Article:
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A New Chapter on Understanding Reading Disabilities

There are some childhood experiences that a person never forgets.

For 51-year-old David Peak, who is dyslexic, it’s the dread he felt every time he had to read aloud in class. "I felt intimidated because most people could read so much faster and better than I could," says Peak, who is among about 10 percent of Americans with reading disabilities.

Like many dyslexics, Peak also has trouble with spelling. As an adult, he compensates by memorizing the spelling of many of the words he uses in written reports at work. "It’s like a handicap, so you learn how to adjust."

Today, updated knowledge offers the potential for children to avoid the life-long consequences of a reading disability. Wake Forest Baptist Medical Center has made major findings in the field.

For example:

  • It’s a fallacy that reading disabilities are more common among boys than girls. This knowledge could lead to earlier diagnosis of girls with the disorder. Schools currently identify reading disabilities three to four times more often in boys than girls.
  • Less than an hour’s worth of testing in first grade can predict which children will still read poorly in 12th grade unless they get special instruction. A major predictive factor is an awareness of how sounds work together to form words.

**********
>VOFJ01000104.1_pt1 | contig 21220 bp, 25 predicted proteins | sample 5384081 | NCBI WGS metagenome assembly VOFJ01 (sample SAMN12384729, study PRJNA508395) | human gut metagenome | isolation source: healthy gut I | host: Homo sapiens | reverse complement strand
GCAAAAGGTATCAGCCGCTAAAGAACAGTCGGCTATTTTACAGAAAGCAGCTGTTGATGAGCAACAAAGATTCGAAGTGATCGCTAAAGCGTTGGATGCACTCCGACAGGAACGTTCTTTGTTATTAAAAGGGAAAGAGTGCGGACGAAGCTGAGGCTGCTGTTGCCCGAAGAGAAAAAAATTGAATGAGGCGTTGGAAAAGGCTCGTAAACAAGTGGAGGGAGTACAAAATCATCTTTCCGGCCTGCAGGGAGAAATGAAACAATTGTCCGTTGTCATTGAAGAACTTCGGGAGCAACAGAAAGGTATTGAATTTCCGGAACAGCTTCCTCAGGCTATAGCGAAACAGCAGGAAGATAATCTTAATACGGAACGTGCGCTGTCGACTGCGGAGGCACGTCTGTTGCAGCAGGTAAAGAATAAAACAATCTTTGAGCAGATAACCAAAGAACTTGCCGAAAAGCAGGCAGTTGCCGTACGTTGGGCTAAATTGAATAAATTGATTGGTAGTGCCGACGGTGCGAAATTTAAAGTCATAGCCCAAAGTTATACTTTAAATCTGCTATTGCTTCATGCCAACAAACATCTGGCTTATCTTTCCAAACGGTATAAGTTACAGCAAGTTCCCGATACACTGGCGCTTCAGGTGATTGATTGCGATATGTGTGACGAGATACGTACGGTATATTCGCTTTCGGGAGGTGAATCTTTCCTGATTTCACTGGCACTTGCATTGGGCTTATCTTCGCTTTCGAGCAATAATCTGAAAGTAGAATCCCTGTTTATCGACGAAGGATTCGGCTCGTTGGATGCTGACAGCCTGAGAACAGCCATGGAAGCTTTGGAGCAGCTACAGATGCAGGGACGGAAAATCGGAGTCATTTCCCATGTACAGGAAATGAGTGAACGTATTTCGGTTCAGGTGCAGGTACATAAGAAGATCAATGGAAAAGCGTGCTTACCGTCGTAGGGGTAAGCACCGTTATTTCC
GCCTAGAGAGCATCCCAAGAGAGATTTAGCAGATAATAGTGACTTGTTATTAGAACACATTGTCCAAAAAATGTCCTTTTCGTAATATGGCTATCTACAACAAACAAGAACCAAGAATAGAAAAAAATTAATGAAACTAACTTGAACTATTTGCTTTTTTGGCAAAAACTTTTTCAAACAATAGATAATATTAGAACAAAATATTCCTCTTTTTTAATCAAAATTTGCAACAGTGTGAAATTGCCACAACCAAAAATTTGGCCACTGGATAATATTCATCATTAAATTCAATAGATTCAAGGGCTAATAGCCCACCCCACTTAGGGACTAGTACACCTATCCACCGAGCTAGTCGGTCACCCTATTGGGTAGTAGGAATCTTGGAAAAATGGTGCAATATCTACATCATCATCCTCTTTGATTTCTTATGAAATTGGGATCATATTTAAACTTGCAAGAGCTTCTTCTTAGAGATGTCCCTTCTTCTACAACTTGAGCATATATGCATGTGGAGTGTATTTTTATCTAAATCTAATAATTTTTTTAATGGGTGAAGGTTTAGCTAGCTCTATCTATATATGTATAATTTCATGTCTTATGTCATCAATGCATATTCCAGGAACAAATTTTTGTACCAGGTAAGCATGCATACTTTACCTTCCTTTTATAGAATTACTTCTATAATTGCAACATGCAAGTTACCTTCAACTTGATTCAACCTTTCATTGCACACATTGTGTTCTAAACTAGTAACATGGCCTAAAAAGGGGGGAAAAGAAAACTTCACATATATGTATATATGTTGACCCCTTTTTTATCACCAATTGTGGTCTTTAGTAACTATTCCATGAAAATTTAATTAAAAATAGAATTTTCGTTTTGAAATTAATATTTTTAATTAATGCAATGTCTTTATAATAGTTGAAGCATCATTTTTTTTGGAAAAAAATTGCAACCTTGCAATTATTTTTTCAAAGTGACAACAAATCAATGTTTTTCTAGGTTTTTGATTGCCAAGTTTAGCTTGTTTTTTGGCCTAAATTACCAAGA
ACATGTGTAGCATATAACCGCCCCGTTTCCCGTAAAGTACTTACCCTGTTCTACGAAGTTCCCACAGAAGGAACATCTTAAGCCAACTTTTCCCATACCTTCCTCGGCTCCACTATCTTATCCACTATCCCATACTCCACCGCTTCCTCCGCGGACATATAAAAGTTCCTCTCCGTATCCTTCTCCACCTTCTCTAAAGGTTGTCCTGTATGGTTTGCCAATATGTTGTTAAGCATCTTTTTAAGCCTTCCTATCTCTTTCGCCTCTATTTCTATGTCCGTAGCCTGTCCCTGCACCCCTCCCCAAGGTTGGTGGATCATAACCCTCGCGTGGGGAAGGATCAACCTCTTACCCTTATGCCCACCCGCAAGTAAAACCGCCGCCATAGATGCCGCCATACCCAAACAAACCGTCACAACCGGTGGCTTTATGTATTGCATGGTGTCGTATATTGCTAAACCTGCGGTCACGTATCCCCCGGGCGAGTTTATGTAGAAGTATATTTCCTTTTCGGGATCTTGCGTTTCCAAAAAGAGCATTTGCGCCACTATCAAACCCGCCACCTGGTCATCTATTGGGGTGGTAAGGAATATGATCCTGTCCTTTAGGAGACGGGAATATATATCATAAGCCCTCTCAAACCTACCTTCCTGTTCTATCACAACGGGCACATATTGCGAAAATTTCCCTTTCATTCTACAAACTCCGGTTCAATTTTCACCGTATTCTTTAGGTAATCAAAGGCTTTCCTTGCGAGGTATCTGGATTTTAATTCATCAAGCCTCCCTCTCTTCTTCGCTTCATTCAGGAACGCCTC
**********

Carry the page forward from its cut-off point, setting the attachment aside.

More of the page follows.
• Most children can learn to read with almost any teaching method, but some children – perhaps as many as 30 percent – need systematic instruction in phonics to master reading. Many school systems, however, use a "whole language" approach to reading that includes only limited instruction in phonics.
  • Providing at-risk children special instruction in the early grades can have lasting effects. A study of Forsyth County children showed that a group that received tutoring in first and second grades did better on standardized tests through high school.
  • Researchers are close to finding the genes responsible for reading disability, which could lead to a test to identify at-risk children early so they can get help before they develop school problems.

It is now known that learning disabilities are not a single disorder, but a general category. One area – basic reading skills – accounts for 85 percent of all learning disabilities.

Professionals in the field now use the terms reading disability and dyslexia interchangeably. The notion of dyslexia as a disorder in which children reverse letters in their brain – reading CAT as CTA, for example – is outdated.

Now, researchers understand that the problem has to do with how well people can decode language.

"What’s unmistakable is that when children have trouble learning to read, more than 80 percent of them are having trouble with sounds, not sight," said Frank Wood, PhD, professor of neuropsychology. "There is no evidence that dyslexics see things differently."

Instead, dyslexics have problems understanding how sounds are arranged within words. Tests for the disorder include asking children to identify rhyming sounds, tap out the number of syllables in a word, or say what sound is left when you remove a letter from a word, such as the "m" from "mat."

Researchers have found that the most effective treatment for dyslexia is instruction in phonics, or the way the sound system works.

"The evidence is unambiguous that when children have trouble learning to read, almost all of them have trouble with sounds; and they won’t learn to read until they learn the sound system," said Wood.